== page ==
The Lancaster-based photographer snaps iconic images from the American terrain along Route 66 and the Hollywood Hills
Lancaster PA native Alexandra Hartman has a true spirit for adventure and a passion for photography. Recently she embarked on a wild roadtrip across the US ranging to Yellowstone National Park to Bonnaroo to Route 66 and the Hollywood Hills. She has a very natural and smooth style and she goes with the flow, wherever it leads. Her stunning nature photography reminds you of Ansel Adams mixed with Alexander Supertramp, and in this interview we talk about LA vampires, art school, Holga cameras and travelling the world.
Dazed Digital: How was that roadtrip? Where did you go?
Alexandra Hartman: The trip was insane, it was a month of driving from PA to the West Coast and back... went to national parks, bonnaroo, castles in the Hollywood Hills. It was crazy.
DD: How was Bonnaroo?
Alexandra Hartman: Like a different world. there's good vibes everywhere, and non stop music and parties. The shows were incredible, and I somehow managed to make it through the whole time sober, just being there was euphoric though. There people running around with feathers in there hair and paint on their faces, girls without shirts, old hippies dancing around. The first day I saw some girl collapse next to me, that was pretty scary. There was also this gnarly mushroom water fountain that was so gross by the second day, dirt and mud and sweat, but everyone was dying to get under it and get away from the heat.
DD: What are you planning on doing in the future as a photographer?
Alexandra Hartman: I'm really excited to start learning alternative developing techniques. I'd love to merge photography and fine arts to come up with some mixed media creation. A lot of experimenting. I also want to start photographing people more often, my photography teacher last year said I could be really good but I have to "grow some balls first"... so I'm going to work on that.
DD: What did your photography teacher mean "grow some balls?"
Alexandra Hartman: I'm not entirely sure, but I think she means in the choices I make about what to shoot... I get kind of reserved with a camera instead of using it to my advantage. Everyone loves to have their picture taken but I get shy about doing it, I think she just wants me to overcome that and go for things.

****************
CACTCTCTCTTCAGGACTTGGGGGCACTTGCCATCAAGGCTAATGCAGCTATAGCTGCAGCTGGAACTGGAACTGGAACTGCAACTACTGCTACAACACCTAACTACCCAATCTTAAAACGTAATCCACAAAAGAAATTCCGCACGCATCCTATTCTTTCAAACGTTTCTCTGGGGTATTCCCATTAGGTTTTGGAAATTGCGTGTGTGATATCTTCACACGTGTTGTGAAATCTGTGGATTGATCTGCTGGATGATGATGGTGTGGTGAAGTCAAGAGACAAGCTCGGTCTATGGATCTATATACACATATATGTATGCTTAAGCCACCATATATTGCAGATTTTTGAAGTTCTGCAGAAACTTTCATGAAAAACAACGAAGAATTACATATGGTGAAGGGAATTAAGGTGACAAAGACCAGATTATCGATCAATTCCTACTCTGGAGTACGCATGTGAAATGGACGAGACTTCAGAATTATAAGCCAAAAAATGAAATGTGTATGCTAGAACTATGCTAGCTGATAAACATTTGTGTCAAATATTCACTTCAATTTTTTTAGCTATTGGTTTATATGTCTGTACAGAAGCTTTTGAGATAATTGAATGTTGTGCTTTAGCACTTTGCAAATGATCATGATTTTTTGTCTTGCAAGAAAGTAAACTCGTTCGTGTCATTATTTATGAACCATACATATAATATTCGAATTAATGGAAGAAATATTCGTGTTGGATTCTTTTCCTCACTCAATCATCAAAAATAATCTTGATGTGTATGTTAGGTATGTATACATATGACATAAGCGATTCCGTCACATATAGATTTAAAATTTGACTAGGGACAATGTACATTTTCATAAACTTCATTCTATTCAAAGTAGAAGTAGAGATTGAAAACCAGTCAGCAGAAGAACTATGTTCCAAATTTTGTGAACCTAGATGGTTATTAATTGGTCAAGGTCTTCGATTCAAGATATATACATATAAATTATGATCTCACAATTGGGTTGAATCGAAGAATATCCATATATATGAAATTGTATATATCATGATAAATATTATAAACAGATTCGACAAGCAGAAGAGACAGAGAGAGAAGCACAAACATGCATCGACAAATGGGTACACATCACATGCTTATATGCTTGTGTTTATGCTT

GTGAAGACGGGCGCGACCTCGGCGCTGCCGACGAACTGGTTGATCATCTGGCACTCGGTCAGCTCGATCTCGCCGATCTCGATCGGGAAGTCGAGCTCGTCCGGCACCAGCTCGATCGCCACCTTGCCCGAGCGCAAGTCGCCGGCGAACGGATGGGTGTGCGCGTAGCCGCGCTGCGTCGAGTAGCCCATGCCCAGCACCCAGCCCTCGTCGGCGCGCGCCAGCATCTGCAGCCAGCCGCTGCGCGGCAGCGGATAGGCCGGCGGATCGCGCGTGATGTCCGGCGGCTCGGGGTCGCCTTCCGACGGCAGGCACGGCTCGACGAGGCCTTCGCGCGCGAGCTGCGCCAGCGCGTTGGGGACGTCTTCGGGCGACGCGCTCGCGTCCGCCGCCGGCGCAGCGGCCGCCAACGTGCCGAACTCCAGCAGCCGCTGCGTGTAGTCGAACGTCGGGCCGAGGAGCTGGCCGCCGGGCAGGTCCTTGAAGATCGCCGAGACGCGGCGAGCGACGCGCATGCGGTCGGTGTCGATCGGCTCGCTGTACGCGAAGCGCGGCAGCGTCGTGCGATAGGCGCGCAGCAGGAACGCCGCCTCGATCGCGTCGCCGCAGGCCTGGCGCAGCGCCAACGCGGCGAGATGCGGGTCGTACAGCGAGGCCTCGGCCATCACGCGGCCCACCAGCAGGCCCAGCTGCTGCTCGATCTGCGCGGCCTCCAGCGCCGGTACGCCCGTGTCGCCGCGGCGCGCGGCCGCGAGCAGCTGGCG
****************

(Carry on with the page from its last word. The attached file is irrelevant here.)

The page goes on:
DD: What's your camera set-up like?
Alexandra Hartman: I've got a Nikon N65 that i've had since my freshman year in high school. It's my main film camera and probably my favourite. I just got an Olympus Evolt 410 this summer that i'm in love with, I wasn't too sure about digital photography before this camera. I also have a Holga that i play around with, some of my favourite photos are from that little guy. It's super unpredictable, which is bad a lot of the time but when it's good, it's really great. All the photos have a really unique quality to them.
DD: What other visual artists are you into?
Alexandra Hartman: As far as photographers go, I love Ryan McGinley and Alison Scarpulla, and this past year I fell in love with Egon Schiele and Tracy Emin's drawings. I've always had a thing for impressionist artists too, who doesn't love a good Van Gogh though.
DD: Do you have any gallery exhibitions coming up?
Alexandra Hartman: I believe I'll be showing a few photos in the september first friday show at Splinter, the pop up gallery in Lancaster. That will be my first exhibition though.
DD: What can you tell me about those photos?
Alexandra Hartman: The photos are a collection of my life everyday. I have yet to have a real photo shoot, but I prefer it that way. I really enjoy documentary photography, because it allows you to change your viewers perspective and make them look at a real situation differently. Some of the photos have a sort of vintage quality to them, I'm a huge fan of the muted colours you get from old film photography, but while I wait for my film to expire, I have to fake it on Photoshop.
DD: Okay, where would you like to travel to next?
Alexandra Hartman: I want to go to South America and Africa! There is so much culture and life there. I really just want to vagabond around the world though. You should read this book - it's got so much good advice on how to go about doing it, and the realities of it all.
DD: Finally, what words of advice do you have for other photographers?
Alexandra Hartman: I'm in no position to be giving advice, ha, get back at me in a few years, then I'll see if I have any. For now I'm just trying to learn as much as I can, I guess the only thing I'd say is use all your resources to their full potential and take pictures as often as possible.